A special status in this framework is dedicated to SNMP--the de facto (and de jure) standard for network management. M1 and M2 interfaces encompass the relevant standard MIBS (management information bases) for DS-1, DS-3, SONET (Synchronous Optical NETwork), and the AToM MIB--as defined by RFC 1695. The AToM MIB allows network managers to group collections of switches, virtual connections, interfaces, and services into discrete entities and is SNMPv1- and v2-complaint. It is expected to reduce the proliferation of existing proprietary vendor-specific ATM MIBs.
Since most LANs today are SNMP-manageable, and carriers are still using CMIP (as well as proprietary network management protocols in many cases), the ATM Forum recognizes that private and public network management systems will maintain separate views into the network for some time. Therefore, ATM Forum's network management scheme will enable both views and involve the building of gateways between these dissimilar systems.
Other groups, such as the Network Management Forum and the ITU (International Telecommunication Union), have been working with the ATM Forum to negotiate acceptable interworking standards. Obviously, it will take time to finalize specifications for interworking between SNMP and CMIP. The good news is that some progress has been made with the M4 interface toward establishing a protocol-independent MIB, which will support SNMP objects based on SMI (Structure of Management Information), as well as CMIP objects, conforming to GDMO (Guidelines for Development of Managed Objects). The bad news, however, is that there is a long way to go for full bi-directional interoperability between SNMP and CMIP.
Within the next few years, one may expect many developments in ATM management. However, at least in the earlier stages, most developments are likely to be based on OAM cells, rather than on SNMP or CMIP architectures. The ATM Forum is currently specifying three types of 53-byte OAM cells with specialized identification and field tags, to identify their functions: fault management, performance management, and activation/deactivation (for starting and terminating fault and performance management functions). By providing ATM network devices with the ability to gather information about end-to-end connections, the OAM cells will reduce the need to distribute MIBs throughout the network, and significantly lighten the amount of management-related traffic.
Standards for managing ATM performance
Efficient network management is one of the major functions required in any networking architecture. What tools do we have today for managing ATM networks? RMON (Remote MONitoring) was developed for shared media (such as LANs) and does not scale well to switched architectures (such as ATM). RMON, as well as protocol analyzers, need an ATM probe to act as a passive observer, which can unobtrusively steer cells to where they can be reassembled into packets for debugging.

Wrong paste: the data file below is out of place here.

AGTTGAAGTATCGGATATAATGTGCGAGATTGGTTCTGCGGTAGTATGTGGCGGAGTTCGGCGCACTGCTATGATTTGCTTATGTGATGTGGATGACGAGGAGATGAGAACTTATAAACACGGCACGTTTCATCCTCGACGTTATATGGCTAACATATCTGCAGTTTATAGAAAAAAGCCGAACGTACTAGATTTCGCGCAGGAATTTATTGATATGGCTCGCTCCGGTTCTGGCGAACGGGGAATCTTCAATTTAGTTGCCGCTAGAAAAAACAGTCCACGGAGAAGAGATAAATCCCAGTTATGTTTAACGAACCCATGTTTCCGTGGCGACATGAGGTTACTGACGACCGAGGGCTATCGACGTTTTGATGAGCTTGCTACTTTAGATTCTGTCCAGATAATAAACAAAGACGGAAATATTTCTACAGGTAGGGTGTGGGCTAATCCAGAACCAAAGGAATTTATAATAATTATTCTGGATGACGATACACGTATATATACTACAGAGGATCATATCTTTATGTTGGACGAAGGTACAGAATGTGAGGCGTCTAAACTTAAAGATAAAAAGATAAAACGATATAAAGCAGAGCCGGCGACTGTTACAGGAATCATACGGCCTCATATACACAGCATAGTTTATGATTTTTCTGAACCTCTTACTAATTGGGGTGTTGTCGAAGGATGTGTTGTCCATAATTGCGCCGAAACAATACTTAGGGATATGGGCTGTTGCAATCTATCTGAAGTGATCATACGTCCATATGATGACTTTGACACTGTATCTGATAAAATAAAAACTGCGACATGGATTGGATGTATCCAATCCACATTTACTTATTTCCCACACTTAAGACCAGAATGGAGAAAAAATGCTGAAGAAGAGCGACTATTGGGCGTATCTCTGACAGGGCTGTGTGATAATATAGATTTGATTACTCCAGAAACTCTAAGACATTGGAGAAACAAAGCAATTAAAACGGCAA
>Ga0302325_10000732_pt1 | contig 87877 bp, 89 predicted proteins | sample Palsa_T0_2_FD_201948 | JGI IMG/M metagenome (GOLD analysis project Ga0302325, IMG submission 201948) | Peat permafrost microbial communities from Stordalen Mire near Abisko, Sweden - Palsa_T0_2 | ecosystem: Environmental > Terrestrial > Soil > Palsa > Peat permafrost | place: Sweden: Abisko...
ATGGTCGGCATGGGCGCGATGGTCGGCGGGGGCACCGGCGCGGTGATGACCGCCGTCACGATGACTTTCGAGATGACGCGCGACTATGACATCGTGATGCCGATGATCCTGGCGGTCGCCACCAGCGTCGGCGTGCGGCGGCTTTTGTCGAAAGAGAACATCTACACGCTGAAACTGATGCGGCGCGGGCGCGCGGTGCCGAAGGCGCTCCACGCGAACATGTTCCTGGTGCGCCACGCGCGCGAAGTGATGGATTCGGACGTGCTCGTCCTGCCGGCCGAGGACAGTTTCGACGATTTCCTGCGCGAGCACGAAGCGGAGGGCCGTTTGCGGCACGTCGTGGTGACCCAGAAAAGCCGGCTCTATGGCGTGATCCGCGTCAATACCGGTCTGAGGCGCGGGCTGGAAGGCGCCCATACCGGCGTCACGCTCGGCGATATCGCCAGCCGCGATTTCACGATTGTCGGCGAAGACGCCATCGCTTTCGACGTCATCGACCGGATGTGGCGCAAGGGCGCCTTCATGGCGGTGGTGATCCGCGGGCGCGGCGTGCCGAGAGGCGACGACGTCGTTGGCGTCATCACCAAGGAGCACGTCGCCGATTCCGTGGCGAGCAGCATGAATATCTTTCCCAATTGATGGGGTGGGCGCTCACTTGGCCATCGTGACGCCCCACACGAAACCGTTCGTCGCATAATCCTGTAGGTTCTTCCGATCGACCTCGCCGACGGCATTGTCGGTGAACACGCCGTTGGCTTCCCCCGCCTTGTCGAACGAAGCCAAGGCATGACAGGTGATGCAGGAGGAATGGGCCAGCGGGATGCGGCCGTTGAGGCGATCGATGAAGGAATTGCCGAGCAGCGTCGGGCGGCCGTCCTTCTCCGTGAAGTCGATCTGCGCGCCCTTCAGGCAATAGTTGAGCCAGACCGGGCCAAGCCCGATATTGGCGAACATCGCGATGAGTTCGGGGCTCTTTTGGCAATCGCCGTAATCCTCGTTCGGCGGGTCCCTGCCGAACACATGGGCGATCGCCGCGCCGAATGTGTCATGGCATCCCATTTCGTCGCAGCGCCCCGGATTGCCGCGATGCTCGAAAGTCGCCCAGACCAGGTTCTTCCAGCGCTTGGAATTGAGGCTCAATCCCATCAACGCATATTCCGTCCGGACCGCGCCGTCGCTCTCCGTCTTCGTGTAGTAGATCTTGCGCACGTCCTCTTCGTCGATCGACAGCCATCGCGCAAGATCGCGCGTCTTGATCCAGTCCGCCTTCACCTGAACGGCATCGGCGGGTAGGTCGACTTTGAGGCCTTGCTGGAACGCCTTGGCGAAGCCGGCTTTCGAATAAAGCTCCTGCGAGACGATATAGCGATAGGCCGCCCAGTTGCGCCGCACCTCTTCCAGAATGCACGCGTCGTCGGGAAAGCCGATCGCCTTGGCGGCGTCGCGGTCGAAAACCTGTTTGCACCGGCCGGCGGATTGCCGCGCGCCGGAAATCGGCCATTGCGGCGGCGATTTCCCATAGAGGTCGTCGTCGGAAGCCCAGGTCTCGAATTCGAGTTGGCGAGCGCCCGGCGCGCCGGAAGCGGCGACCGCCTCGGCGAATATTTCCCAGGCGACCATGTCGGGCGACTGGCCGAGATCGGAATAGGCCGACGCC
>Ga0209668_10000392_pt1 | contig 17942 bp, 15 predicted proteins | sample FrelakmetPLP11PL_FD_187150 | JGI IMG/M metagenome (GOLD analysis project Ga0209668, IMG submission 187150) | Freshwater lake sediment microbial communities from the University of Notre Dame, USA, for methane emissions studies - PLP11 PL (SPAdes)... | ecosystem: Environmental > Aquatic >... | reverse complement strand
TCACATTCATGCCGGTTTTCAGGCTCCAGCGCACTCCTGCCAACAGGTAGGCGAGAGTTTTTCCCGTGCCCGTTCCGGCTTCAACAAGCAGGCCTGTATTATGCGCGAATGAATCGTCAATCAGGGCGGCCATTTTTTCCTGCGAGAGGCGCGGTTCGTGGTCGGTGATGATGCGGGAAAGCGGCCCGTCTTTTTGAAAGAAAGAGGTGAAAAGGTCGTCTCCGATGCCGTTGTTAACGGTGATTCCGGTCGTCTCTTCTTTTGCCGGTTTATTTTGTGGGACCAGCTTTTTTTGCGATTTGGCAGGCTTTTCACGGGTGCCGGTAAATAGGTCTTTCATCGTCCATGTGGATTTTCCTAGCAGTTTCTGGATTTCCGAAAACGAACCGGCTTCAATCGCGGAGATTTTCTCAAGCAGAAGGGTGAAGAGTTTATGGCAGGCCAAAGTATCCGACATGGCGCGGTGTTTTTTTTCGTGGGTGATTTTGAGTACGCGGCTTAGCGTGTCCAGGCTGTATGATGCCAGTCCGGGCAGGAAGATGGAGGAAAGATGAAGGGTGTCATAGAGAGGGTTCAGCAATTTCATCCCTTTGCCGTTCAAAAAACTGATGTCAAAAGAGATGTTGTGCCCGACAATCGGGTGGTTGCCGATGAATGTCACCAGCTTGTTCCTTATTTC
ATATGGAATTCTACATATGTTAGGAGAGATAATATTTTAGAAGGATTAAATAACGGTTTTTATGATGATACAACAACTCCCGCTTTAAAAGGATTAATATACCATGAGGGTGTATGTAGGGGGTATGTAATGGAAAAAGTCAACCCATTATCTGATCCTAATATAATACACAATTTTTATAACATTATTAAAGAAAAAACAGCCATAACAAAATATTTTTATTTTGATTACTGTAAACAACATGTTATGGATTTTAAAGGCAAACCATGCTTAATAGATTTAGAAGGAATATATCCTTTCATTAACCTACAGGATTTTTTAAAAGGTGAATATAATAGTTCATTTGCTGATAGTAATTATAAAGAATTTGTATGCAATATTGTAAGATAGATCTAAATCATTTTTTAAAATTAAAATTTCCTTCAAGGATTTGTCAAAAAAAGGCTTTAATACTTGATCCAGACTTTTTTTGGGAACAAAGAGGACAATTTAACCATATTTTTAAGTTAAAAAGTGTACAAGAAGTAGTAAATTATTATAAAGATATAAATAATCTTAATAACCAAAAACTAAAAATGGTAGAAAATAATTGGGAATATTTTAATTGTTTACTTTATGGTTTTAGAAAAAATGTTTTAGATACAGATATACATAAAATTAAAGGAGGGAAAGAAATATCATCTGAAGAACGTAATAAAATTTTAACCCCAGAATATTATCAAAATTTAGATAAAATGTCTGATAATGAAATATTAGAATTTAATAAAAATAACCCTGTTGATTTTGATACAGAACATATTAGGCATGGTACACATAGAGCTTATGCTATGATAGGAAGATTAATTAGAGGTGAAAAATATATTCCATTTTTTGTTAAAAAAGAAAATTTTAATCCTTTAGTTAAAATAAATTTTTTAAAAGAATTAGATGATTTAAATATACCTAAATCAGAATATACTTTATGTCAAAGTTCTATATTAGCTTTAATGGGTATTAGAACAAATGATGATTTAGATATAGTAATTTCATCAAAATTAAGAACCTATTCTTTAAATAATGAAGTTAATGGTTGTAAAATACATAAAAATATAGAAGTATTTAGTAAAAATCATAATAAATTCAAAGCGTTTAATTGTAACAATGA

In July 1995, a group of manufacturers of ATM switches, test equipment, and RMON products announced formation of the AMON (ATM MONitoring) group to develop an AMON agent, which will route copies of troublesome virtual circuits to a test port, for monitoring ATM layers. While some ATM-specific MIBs already exist, the proposed ATM Circuit Steering MIB expands the contents higher in the ATM stack to include virtual paths, virtual circuits, destination ATM addresses, and timers. AMON capabilities and objectives of the ATM consortium include:
However, additional standards are required to define what data should be collected and how to present that data to a network management system. An interesting development in this arena recently came from a major player, Cisco Systems. Cisco harbors major plans for ATM technology in light of its recent acquisition of Stratacom for a cool $4 billion. In February 1996, Cisco, with a group of RMON and analysis tools manufacturers, developed a new draft for ATM remote monitoring. This draft defines the means of how an RMON agent, embedded on ATM switches and distributed across ATM networks, can gather network traffic information. It is based on the original RMON (RFC 1271) and RMON2 (RFC 1757) specifications.
Interestingly, Cisco, one of ATM Forum's founders, submitted this draft to the IETF (Internet Engineering Task Force) rather than the ATM Forum. Cisco and six other vendors plan to submit it to the ATM Forum later this year. This ATM RMON draft defines different methods that can be used to collect network traffic information. One of the methods uses "circuit steering" as proposed by the AMON consortium. In addition to circuit steering, the draft defines the option of having cell-level RMON instrumentation integrated in an ATM switch fabric. To size up ATM traffic use, the draft employs basic cell statistics per port, per virtual connection, per host, and per conversation pair.
Such detailed information can help network managers determine the performance bottlenecks and find the top talkers in an ATM network. It is quite challenging to capture the data at full rate merely because of ATM's 150-to 650-megabit per second fabric and the limited amount of available storage. Therefore, the specifications also discuss data sampling methods that allow capture of frames, rather than random cells, which would yield little useful information.